Testing that verifies the program under test stores data files in the correct directories and that it reserves sufficient space to prevent unexpected termination resulting from lack of space. This is external storage as opposed to internal storage.

Stress Testing

Testing conducted to evaluate a system or component at or beyond the limits of its specified requirements to determine the load under which it fails and how. Often this is performance testing using a very high level of simulated load.

Structural Testing

Testing based on an analysis of internal workings and structure of a piece of software. See also White Box Testing.

System Testing

Testing that attempts to discover defects that are properties of the entire system rather than of its individual components.

The degree to which a system or component facilitates the establishment of test criteria and the performance of tests to determine whether those criteria have been met.

· The process of exercising software to verify that it satisfies specified requirements and to detect errors.
· The process of analyzing a software item to detect the differences between existing and required conditions (that is, bugs), and to evaluate the features of the software item (Ref. IEEE Std 829).
· The process of operating a system or component under specified conditions, observing or recording the results, and making an evaluation of some aspect of the system or component.

Test Automation
See Automated Testing.

Test Bed

An execution environment configured for testing. May consist of specific hardware, OS, network topology, configuration of the product under test, other application or system software, etc. The Test Plan for a project should enumerated the test beds(s) to be used.

Test Case
· Test Case is a commonly used term for a specific test. This is usually the smallest unit of testing. A Test Case will consist of information such as requirements testing, test steps, verification steps, prerequisites, outputs, test environment, etc.
· A set of inputs, execution preconditions, and expected outcomes developed for a particular objective, such as to exercise a particular program path or to verify compliance with a specific requirement.

Test Driven Development

Testing methodology associated with Agile Programming in which every chunk of code is covered by unit tests, which must all pass all the time, in an effort to eliminate unit-level and regression bugs during development. Practitioners of TDD write a lot of tests, i.e. an equal number of lines of test code to the size of the production code.

Test Driver

A program or test tool used to execute a tests. Also known as a Test Harness.

Test Environment

The hardware and software environment in which tests will be run, and any other software with which the software under test interacts when under test including stubs and test drivers.

Test First Design

Test-first design is one of the mandatory practices of Extreme Programming (XP).It requires that programmers do not write any production code until they have first written a unit test.

Test Harness

A program or test tool used to execute a tests. Also known as a Test Driver.

Test Plan

A document describing the scope, approach, resources, and schedule of intended testing activities. It identifies test items, the features to be tested, the testing tasks, who will do each task, and any risks requiring contingency planning. Ref IEEE Std 829.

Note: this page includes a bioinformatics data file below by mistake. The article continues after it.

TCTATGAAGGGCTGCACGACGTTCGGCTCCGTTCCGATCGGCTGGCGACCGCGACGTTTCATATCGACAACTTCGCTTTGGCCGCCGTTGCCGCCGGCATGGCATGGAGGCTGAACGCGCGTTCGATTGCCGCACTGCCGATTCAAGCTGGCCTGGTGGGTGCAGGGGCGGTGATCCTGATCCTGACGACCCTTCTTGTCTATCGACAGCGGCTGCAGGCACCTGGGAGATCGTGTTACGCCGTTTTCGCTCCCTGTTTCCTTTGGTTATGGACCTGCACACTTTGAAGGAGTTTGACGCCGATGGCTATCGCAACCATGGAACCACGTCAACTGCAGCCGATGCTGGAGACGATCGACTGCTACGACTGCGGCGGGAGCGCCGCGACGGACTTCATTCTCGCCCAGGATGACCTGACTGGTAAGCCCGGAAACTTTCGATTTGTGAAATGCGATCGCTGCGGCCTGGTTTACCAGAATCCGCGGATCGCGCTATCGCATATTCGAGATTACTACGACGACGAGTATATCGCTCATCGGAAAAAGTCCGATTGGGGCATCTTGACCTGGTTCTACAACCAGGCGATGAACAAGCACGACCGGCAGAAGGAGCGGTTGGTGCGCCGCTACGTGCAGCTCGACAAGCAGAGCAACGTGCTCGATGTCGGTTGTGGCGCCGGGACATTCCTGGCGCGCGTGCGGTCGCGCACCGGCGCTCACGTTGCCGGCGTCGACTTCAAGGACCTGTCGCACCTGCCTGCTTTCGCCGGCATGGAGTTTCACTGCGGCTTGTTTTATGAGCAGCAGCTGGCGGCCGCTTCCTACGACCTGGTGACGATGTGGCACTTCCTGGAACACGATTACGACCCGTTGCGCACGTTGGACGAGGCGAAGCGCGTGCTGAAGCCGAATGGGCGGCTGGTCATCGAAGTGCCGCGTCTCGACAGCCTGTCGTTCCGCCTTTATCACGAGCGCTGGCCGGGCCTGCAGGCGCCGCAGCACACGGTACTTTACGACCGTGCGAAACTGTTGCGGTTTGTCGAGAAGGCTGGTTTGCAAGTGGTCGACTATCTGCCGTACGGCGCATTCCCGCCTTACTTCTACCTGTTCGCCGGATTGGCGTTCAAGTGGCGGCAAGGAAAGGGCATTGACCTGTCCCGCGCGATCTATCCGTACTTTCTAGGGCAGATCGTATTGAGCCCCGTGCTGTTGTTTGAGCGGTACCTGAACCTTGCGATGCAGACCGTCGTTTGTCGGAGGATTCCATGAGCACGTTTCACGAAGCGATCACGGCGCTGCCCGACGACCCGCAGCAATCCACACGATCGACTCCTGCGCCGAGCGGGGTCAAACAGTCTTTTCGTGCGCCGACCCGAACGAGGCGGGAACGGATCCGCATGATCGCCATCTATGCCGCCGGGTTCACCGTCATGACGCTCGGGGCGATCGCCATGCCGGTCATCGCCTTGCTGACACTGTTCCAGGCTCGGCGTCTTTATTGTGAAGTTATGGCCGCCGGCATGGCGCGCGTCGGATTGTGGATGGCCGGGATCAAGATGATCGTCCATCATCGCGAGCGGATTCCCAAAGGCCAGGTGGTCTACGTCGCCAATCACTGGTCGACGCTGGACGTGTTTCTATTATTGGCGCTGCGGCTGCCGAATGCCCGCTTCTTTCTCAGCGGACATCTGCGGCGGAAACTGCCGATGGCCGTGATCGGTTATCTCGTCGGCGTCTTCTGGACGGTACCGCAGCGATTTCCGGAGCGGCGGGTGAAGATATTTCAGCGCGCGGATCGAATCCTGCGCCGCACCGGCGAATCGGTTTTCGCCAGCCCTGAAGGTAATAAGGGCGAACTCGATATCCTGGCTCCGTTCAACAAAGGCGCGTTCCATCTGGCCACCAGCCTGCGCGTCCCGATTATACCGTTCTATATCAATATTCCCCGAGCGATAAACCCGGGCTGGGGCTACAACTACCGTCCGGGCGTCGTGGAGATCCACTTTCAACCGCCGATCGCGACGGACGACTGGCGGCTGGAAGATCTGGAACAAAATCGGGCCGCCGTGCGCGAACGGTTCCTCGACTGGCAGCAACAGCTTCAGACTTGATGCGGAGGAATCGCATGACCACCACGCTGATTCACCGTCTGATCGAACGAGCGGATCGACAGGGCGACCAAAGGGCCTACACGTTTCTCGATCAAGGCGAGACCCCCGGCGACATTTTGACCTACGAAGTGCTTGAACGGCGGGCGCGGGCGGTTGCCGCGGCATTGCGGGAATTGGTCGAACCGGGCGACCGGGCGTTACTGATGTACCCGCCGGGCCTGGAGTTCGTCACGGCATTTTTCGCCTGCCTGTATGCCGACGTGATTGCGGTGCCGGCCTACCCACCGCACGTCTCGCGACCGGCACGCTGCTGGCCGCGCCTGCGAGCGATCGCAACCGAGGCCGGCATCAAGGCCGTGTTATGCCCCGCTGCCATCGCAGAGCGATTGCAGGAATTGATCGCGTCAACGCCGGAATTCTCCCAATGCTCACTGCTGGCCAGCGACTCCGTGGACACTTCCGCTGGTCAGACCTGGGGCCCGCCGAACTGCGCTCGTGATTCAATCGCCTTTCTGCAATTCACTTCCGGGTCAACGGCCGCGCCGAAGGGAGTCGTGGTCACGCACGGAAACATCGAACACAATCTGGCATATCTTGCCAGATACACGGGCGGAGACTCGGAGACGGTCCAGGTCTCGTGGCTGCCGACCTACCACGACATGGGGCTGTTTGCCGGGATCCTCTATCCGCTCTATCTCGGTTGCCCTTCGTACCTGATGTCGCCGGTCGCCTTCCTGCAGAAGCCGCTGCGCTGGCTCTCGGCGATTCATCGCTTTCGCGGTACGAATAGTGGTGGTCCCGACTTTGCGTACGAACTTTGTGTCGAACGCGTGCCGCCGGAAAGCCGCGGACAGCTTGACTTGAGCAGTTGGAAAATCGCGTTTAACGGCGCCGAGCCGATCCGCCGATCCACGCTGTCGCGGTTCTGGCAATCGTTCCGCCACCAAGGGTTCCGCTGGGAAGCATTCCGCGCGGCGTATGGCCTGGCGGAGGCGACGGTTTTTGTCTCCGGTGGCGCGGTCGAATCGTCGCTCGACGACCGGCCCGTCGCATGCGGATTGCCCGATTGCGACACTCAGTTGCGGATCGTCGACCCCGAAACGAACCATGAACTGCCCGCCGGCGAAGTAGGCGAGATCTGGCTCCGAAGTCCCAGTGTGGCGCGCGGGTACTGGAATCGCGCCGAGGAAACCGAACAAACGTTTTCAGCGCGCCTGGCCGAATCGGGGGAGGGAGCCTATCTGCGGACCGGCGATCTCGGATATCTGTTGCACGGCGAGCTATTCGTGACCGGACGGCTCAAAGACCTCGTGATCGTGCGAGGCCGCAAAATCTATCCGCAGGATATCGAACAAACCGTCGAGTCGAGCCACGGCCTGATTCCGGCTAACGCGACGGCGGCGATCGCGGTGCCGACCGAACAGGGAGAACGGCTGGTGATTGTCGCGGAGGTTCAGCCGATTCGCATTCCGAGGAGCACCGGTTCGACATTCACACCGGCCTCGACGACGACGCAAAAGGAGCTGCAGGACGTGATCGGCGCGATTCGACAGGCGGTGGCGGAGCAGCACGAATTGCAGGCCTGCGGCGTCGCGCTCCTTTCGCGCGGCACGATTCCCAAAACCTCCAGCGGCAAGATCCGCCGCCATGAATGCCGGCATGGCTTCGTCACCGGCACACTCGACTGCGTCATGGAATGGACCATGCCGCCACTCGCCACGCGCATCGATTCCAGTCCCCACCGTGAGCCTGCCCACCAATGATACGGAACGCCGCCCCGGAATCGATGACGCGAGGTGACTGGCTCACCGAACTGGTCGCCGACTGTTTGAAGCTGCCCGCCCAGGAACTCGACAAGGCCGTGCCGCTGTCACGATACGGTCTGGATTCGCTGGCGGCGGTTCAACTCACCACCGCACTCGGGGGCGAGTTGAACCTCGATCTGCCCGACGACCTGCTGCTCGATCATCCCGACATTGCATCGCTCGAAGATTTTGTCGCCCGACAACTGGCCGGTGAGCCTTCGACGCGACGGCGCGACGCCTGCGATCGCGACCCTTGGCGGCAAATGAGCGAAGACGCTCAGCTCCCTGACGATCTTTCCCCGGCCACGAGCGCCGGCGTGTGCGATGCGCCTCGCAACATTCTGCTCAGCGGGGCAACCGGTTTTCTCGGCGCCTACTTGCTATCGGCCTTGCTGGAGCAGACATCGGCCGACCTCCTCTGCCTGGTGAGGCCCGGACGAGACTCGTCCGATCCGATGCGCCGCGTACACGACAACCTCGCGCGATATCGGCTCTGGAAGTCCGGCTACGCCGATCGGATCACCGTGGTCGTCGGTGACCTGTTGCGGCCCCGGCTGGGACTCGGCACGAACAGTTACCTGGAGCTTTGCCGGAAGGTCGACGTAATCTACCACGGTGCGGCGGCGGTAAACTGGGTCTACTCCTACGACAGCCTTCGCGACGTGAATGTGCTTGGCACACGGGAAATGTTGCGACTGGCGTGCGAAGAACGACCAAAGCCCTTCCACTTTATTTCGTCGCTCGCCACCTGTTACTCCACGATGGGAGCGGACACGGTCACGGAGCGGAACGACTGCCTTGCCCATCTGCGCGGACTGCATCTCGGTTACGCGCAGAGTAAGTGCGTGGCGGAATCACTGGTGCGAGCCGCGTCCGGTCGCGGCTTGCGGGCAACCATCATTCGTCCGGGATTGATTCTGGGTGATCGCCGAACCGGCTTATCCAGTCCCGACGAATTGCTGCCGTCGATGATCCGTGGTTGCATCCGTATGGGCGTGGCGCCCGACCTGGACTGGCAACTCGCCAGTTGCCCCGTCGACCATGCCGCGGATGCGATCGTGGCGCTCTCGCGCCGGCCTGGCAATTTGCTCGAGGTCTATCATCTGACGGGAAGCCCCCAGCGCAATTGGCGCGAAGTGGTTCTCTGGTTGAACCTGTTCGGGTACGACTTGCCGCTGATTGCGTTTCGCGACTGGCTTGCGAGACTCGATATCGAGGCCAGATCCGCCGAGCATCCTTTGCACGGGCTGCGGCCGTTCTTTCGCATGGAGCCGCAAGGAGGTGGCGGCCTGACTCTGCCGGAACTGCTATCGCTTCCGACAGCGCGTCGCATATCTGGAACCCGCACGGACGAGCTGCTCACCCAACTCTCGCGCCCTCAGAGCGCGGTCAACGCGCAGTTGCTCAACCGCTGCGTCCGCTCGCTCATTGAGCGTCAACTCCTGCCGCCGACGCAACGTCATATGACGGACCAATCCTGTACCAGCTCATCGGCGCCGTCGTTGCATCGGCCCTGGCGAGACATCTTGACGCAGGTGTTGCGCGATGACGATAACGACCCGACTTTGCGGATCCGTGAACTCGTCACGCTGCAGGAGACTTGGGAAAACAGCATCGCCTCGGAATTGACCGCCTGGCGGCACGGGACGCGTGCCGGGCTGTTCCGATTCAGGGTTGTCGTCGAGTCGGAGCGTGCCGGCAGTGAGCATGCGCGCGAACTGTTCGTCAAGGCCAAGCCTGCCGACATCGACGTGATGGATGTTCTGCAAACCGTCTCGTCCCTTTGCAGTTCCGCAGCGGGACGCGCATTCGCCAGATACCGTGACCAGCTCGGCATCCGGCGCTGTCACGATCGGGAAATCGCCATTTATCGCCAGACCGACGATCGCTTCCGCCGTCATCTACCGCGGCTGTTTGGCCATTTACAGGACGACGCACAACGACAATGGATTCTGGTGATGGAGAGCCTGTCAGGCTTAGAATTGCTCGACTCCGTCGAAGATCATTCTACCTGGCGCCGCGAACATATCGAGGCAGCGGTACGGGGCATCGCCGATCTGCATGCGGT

Test Procedure

A document providing detailed instructions for the execution of one or more test cases.

Test Script

Commonly used to refer to the instructions for a particular test that will be carried out by an automated test tool.

Test Specification

A document specifying the test approach for a software feature or combination or features and the inputs, predicted results and execution conditions for the associated tests.

Test Suite

A collection of tests used to validate the behavior of a product. The scope of a Test Suite varies from organization to organization. There may be several Test Suites for a particular product for example. In most cases however a Test Suite is a high level concept, grouping together hundreds or thousands of tests related by what they are intended to test.

Test Tools

Computer programs used in the testing of a system, a component of the system, or its documentation.

Thread Testing

A variation of top-down testing where the progressive integration of components follows the implementation of subsets of the requirements, as opposed to the integration of components by successively lower levels.

Top Down Testing

An approach to integration testing where the component at the top of the component hierarchy is tested first, with lower level components being simulated by stubs. Tested components are then used to test lower level components. The process is repeated until the lowest level components have been tested.

Total Quality Management

A company commitment to develop a process that achieves high quality product and customer satisfaction.

Traceability Matrix

A document showing the relationship between Test Requirements and Test Cases.

Usability Testing

Testing the ease with which users can learn and use a product.

Use Case

The specification of tests that are conducted from the end-user perspective. Use cases tend to focus on operating software as an end-user would conduct their day-to-day activities.

Unit Testing

Testing of individual software components.


The process of evaluating software at the end of the software development process to ensure compliance with software requirements. The techniques for validation is testing, inspection and reviewing.